Post-Traumatic Stress Disorder (PTSD) and Pregnancy

A new study shows that pregnancy may actually reduce their PTSD symptoms. Or at the least, it won’t cause a flare-up.

Exposure to a traumatic event, such as sexual assault, warfare, traffic collisions, or other threats on a person’s life can possibly lead to PTSD. Symptoms may include disturbing thoughts, feelings, or dreams related to the events, mental or physical distress to trauma-related cues, attempts to avoid trauma-related cues, alterations in how a person thinks and feels, and increased arousal.

PTSD will occur in approximately 10% of women in their lifetime, with one-third of episodes lasting more than five years.

Understanding posttraumatic stress disorder (PTSD) during pregnancy is important as every woman is bound to desire pregnancy a some stage in her life. Given the relatively high prevalence of PTSD in young women and the chronic nature of the illness, many women may experience PTSD symptoms during pregnancy. PTSD is diagnosed when an individual has persistent symptoms related to a traumatic event, including re-experiencing the event (for example in the form of flashbacks or nightmares), avoiding feelings, people or places associated with the traumatic event, and having hyperarousal, or a high general level of anxiety, that can result in symptoms such as insomnia, startling easily, or irritability and outbursts of anger.

Post-Traumatic Stress Disorder (PTSD) and Pregnancy

Studies have suggested that rates of PTSD are higher in pregnant women than in non-pregnant women. Some researchers have hypothesized that the unique psychological and physical aspects of pregnancy may exacerbate symptoms of PTSD. For women who have PTSD related to childhood abuse, for example, the process of preparing to become a parent can carry complex feelings and may worsen anxiety. Additionally, physical changes during pregnancy or routine prenatal care could trigger symptoms in women with a history of sexual abuse. In addition, women may stop psychotropic medications used to treat PTSD during pregnancy, thus increasing the likelihood of an increase in symptomatology.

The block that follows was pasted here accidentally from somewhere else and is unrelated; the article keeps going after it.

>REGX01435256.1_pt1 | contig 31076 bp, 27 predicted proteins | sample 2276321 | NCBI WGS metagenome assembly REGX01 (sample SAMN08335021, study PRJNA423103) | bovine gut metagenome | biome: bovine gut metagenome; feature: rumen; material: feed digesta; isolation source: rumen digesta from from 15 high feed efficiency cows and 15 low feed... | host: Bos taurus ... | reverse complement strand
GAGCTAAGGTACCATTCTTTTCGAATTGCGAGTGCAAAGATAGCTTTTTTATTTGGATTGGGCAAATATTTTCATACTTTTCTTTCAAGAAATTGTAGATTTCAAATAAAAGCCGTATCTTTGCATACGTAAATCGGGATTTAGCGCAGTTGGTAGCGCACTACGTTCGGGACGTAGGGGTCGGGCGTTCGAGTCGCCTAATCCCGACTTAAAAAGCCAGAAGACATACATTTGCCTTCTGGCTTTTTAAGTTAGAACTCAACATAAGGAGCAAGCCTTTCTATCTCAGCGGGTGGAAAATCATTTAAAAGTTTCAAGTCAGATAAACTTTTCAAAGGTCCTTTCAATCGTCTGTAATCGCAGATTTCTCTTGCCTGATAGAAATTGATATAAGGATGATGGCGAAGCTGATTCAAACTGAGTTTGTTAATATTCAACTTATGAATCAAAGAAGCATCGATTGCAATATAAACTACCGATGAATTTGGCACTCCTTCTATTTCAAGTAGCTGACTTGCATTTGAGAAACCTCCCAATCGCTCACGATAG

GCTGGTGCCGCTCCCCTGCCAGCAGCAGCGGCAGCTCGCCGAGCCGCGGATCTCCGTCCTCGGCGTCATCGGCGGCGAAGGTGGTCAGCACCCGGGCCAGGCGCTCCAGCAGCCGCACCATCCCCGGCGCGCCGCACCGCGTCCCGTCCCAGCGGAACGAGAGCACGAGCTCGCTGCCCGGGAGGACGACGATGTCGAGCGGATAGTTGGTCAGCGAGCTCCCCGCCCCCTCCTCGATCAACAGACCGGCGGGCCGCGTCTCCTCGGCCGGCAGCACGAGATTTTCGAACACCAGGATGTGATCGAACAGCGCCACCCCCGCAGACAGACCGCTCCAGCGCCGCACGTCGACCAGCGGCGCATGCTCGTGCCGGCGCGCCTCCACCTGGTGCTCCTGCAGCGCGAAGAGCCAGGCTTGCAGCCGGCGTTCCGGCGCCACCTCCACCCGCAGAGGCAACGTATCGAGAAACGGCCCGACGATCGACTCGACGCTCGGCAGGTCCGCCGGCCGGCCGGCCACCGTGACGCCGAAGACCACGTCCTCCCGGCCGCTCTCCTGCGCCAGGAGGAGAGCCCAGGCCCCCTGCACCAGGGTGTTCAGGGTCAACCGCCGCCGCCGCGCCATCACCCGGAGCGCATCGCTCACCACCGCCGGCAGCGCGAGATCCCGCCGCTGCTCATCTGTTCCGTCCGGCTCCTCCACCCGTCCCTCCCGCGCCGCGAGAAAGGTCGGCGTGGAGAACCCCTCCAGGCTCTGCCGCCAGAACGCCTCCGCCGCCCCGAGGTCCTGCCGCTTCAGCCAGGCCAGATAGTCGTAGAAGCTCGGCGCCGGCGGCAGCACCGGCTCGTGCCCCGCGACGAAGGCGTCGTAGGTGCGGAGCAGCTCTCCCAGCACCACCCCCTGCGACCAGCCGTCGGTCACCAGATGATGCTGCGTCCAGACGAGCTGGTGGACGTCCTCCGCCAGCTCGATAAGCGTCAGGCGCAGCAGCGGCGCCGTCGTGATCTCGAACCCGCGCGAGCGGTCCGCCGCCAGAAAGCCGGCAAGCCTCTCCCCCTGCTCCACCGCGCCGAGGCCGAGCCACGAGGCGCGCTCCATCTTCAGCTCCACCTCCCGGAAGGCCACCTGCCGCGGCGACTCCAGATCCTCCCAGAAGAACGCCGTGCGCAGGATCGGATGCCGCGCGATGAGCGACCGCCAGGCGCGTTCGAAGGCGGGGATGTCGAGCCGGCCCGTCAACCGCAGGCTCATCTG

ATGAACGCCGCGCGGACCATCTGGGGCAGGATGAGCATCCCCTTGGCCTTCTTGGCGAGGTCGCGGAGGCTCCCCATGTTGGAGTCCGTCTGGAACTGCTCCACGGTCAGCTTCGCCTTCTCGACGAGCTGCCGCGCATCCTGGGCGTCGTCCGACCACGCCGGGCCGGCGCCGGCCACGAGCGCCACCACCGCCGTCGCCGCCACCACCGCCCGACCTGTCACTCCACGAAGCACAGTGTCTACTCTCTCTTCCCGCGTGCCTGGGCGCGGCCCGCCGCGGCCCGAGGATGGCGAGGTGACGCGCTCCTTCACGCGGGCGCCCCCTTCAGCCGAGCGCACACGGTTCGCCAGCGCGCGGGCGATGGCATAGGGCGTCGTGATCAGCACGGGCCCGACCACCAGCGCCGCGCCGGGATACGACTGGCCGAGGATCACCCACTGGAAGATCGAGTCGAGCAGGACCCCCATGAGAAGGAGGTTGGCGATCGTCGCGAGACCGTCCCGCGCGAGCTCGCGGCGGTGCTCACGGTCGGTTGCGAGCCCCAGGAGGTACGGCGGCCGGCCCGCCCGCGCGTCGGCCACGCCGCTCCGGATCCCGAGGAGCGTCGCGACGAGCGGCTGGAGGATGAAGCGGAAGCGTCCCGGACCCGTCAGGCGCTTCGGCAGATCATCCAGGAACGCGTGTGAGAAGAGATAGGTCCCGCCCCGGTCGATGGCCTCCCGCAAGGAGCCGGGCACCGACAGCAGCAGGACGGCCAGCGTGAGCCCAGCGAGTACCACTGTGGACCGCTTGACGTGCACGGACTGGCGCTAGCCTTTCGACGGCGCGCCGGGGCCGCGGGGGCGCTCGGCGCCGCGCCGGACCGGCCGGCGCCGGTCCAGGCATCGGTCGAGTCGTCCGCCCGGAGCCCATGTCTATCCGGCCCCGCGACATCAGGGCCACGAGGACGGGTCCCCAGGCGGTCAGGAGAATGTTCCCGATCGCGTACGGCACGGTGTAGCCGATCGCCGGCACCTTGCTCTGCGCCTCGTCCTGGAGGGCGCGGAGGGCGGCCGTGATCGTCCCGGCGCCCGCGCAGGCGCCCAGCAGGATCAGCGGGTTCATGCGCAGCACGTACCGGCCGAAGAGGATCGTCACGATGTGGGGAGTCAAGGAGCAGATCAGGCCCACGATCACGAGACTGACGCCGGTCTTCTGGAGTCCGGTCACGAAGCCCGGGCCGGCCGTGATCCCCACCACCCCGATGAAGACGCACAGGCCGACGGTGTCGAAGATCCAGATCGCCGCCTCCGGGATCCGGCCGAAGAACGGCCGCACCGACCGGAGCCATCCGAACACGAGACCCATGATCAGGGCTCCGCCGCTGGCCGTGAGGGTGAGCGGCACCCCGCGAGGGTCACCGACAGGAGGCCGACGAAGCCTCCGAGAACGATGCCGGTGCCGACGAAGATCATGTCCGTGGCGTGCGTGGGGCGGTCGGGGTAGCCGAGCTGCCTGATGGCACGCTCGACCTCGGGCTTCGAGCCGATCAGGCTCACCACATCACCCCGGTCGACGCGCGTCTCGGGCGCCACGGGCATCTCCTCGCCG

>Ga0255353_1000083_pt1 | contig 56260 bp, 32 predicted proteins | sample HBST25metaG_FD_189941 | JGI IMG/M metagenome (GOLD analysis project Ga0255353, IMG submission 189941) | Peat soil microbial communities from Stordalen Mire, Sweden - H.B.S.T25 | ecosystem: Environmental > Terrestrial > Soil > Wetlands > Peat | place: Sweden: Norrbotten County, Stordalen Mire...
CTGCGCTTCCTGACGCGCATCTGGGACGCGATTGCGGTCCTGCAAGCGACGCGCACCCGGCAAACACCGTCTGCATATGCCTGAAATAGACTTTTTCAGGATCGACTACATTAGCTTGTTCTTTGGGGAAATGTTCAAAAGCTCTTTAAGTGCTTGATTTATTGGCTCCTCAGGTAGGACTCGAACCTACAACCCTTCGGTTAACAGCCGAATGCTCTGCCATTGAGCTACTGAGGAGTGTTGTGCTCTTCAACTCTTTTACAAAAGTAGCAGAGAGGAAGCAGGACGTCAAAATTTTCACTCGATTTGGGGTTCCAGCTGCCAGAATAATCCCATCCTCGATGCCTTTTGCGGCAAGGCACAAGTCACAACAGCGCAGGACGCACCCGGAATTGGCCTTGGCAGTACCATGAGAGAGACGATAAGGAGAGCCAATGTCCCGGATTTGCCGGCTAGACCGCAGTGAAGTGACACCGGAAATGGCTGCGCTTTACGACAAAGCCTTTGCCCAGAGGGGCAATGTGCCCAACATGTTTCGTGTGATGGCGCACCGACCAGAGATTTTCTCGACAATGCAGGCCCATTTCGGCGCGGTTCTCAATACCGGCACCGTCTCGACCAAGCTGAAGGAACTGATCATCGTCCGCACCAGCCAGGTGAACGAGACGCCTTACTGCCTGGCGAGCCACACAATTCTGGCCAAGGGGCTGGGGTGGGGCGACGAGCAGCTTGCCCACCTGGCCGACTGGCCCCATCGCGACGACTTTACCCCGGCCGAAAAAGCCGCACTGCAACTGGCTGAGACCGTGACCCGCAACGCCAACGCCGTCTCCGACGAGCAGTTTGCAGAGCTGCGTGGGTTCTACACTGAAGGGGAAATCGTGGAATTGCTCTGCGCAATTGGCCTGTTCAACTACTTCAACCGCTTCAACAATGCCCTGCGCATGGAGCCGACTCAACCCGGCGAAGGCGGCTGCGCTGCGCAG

Women at greater risk for PTSD stand a risk for postpartum depression and tend to have a fear of childbirth and high anxiety in early pregnancy (also a predictor of postpartum depression). So, what can a woman do.

  • Be aware. Know the signs of postpartum depression and the difference between postpartum depression and the “baby blues.” According to the Mayo Clinic, signs of the two can be similar. Symptoms of both include loss of appetite, fatigue, trouble sleeping, mood swings, irritability, crying and decreased concentration.
  • Know the symptoms of acute stress disorder and PTSD. Symptoms of acute stress disorder and PTSD include:
  1. Exposure to a traumatic event
  2. distressing memories about the event
  3. nightmares
  4. flashbacks
  5. psychological distress
  6. negative mood
  7. altered sense of reality
  8. inability to remember important aspects of the event
  9. attempting to avoid symptoms and reminders of the event
  10. problems with concentration
  11. sleep disturbance and
  12. hypervigilance.

The difference between the two is that acute stress disorder occurs three days up to one month after the event. It becomes PTSD when it lasts more than a month. 

Post-Traumatic Stress Disorder (PTSD) and Pregnancy
  • Get professional help. A good place to start is with the physician. OB/GYNs are becoming more educated and informed about postpartum mental health issues. They can make referrals to appropriate professionals such as psychiatrists and therapists.
  • As a loved one, make sure you are getting your own support. Depression and trauma are extremely difficult and taxing. They also can cause stress in loved ones. Talking about this experience can lessen the stress and help a person to feel more supported, which will help them to be more available to the mother.
  • Make sure you have adequate support network. Sleep deprivation and stress can aggravate PTSD symptoms. Ensuring that you are getting regular breaks and support can make a significant difference in your functioning and recovery. This means it is extremely important for your well-being and the well-being of your child to ask others for help and to accept their help.
  • Stay healthy and fit. Eat healthy foods, get plenty of sleep and exercise (with your provider’s OK). Exercise (both, cardio and yoga) can help reduce stress and also helps prevent common pregnancy discomforts.


The Content is not intended to be a substitute for professional medical advice, diagnosis, or treatment. Always seek the advice of your physician or other qualified health provider with any questions you may have regarding a medical condition.

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